One common question we get asked is:  “If one of my staff members violates the Fair Housing Act (“FHA”) by discriminating against a member of a protected class, can I be held personally liable as the owner or officer of my company?”  The general answer is no as the FHA does not impose vicarious liability directly upon a corporation’s officers or owners.  The FHA, however, does impose vicarious liability directly upon the corporation, regardless of fault. The Supreme Court addressed this issue in Meyer v. Holley, 537 US 280 (2003).

In that case, the Supreme Court held that the FHA imposed vicarious liability directly upon the corporation without regard to culpability, but that it does not impose liability directly upon the corporation’s officers or owners.  The Court reasoned that Congress legislates against a legal backdrop, in this instance, the backdrop of traditional common law tort principles, which traditionally impose vicarious liability upon principals or employers when the agent or employee commits a tort while acting in the scope of their authority or employment. Typically, a corporate employee acts on behalf of the corporation that employs him, not on behalf of the officers, owners or shareholders of the corporation.  As such, the Court reasoned that Congress could not have “intended to apply any unusual modification of those rules” in the FHA because the FHA is completely silent on the issue. This notion was further strengthened through statements by HUD that ordinary vicarious liability rules apply in this area.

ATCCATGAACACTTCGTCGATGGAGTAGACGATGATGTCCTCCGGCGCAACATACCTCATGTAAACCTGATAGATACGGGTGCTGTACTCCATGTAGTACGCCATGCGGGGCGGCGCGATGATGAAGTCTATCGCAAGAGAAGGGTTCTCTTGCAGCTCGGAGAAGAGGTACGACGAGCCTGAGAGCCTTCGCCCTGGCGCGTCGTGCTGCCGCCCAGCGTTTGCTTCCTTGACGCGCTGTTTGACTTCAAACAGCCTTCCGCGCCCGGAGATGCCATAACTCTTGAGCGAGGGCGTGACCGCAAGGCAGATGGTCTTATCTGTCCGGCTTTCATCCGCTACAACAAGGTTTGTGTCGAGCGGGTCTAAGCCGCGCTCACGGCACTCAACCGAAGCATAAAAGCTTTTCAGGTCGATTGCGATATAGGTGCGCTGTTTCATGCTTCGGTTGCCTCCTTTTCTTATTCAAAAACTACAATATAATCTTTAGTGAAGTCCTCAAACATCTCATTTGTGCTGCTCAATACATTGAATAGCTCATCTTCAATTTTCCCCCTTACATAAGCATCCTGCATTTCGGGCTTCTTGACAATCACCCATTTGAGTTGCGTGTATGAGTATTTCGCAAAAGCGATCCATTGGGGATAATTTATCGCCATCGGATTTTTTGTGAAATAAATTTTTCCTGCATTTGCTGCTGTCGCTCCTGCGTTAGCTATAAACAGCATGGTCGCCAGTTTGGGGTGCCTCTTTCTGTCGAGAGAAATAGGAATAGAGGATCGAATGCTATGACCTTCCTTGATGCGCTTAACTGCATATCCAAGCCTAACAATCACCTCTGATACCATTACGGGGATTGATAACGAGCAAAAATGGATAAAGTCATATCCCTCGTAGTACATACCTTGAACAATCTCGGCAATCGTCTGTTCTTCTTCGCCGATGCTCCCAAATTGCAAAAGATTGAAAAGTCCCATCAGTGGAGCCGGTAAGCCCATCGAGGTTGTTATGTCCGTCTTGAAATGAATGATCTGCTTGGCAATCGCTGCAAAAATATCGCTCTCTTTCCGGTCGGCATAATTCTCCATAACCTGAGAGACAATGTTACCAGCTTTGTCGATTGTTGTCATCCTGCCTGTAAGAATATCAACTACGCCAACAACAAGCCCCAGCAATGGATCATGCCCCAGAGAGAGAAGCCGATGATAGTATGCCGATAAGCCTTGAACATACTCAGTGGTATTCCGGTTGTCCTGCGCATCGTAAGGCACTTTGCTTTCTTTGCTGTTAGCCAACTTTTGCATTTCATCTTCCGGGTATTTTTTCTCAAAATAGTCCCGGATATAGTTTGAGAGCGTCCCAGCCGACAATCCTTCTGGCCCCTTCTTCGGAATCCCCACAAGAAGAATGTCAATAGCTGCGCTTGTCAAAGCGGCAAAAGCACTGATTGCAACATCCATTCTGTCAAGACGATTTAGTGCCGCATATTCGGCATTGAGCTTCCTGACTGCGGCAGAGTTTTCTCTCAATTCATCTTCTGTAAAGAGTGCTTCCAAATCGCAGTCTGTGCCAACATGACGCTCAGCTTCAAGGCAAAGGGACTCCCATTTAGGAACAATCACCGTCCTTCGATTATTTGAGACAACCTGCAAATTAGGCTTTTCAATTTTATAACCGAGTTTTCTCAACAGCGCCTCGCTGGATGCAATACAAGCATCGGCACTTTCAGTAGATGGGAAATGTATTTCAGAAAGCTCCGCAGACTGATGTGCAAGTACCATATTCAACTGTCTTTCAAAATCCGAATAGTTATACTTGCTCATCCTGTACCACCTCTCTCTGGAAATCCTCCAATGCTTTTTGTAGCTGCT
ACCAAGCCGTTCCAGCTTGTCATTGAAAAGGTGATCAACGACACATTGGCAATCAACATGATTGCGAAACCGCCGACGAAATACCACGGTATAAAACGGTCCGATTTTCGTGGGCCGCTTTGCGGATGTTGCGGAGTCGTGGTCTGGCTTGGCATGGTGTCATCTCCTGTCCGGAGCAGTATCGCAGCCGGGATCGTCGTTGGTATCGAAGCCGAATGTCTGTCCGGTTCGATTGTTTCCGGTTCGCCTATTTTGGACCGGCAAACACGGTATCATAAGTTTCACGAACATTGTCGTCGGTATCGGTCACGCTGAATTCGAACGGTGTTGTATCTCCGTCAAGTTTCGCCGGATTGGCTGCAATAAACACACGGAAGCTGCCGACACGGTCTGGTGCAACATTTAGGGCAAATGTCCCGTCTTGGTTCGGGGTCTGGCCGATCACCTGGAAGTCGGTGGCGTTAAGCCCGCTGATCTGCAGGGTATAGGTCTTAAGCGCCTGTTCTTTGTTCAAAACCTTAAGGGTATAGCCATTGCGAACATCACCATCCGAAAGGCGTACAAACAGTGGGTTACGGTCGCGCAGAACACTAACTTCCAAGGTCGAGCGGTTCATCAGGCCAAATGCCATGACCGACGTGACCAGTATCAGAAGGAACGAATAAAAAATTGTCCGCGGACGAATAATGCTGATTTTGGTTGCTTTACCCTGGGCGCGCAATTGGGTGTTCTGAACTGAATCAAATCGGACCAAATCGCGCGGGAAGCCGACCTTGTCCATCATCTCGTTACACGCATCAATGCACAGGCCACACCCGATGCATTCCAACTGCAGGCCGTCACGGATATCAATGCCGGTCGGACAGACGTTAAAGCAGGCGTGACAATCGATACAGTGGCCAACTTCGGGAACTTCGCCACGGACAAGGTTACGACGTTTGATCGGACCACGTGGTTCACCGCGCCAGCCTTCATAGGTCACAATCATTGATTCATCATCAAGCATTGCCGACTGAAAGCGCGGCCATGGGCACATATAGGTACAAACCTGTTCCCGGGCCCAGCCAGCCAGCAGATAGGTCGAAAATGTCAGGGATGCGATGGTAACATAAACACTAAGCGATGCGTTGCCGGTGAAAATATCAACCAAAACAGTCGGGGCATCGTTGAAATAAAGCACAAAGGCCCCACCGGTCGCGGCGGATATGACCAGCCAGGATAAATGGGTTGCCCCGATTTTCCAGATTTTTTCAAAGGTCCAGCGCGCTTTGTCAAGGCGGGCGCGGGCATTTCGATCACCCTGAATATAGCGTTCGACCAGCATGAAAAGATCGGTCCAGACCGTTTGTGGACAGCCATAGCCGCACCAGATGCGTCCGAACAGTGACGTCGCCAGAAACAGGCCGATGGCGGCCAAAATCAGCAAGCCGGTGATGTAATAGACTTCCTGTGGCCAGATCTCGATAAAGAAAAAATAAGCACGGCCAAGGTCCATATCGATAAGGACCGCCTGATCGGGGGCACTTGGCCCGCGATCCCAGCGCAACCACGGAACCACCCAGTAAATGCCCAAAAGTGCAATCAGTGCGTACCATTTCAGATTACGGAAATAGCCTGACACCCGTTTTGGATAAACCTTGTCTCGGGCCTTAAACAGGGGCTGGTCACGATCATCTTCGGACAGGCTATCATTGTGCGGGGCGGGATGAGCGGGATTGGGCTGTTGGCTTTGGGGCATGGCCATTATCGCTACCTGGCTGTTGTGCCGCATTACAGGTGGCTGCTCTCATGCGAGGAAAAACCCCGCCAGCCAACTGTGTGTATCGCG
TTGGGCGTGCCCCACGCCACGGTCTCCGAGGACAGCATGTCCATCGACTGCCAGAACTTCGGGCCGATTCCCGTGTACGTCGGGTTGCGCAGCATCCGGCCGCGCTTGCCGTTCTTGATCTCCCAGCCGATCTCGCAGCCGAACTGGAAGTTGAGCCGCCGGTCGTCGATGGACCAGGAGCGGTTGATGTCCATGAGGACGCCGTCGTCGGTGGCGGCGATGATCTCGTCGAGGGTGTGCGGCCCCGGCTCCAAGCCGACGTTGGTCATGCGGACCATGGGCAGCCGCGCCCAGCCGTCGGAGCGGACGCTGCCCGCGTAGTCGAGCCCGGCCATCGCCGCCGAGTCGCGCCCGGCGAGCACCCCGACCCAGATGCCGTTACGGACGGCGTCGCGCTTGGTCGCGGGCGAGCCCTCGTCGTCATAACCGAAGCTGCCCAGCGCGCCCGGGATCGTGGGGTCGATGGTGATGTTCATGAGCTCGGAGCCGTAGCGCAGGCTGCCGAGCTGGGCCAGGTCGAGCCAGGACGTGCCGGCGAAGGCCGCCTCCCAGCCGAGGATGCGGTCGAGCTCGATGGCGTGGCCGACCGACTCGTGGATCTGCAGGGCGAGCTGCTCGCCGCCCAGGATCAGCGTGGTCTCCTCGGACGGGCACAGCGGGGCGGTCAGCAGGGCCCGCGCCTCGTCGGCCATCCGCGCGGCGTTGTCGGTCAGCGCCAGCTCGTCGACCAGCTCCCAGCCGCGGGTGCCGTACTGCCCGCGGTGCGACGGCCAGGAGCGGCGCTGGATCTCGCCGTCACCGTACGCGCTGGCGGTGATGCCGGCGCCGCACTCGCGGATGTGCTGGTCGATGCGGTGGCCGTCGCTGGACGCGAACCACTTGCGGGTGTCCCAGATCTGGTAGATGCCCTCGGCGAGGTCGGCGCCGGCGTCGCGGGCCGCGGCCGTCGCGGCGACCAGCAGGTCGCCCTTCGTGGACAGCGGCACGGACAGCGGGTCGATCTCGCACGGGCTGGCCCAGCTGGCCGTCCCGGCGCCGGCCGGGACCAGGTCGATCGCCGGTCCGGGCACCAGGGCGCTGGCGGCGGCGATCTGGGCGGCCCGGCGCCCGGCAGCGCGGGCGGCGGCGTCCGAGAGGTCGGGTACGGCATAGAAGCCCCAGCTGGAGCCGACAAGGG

So what does this mean for you as an owner or officer of a business involved in the rental or sale of real estate?  First, make sure you are protected by having your business in the appropriate corporate form.  Second, draft and follow policies regarding the rental and sale of real estate.  Pay particular attention to the rules and requirements contained in the FHA and in HUD regulations.  Train your employees to follow the law and your policies.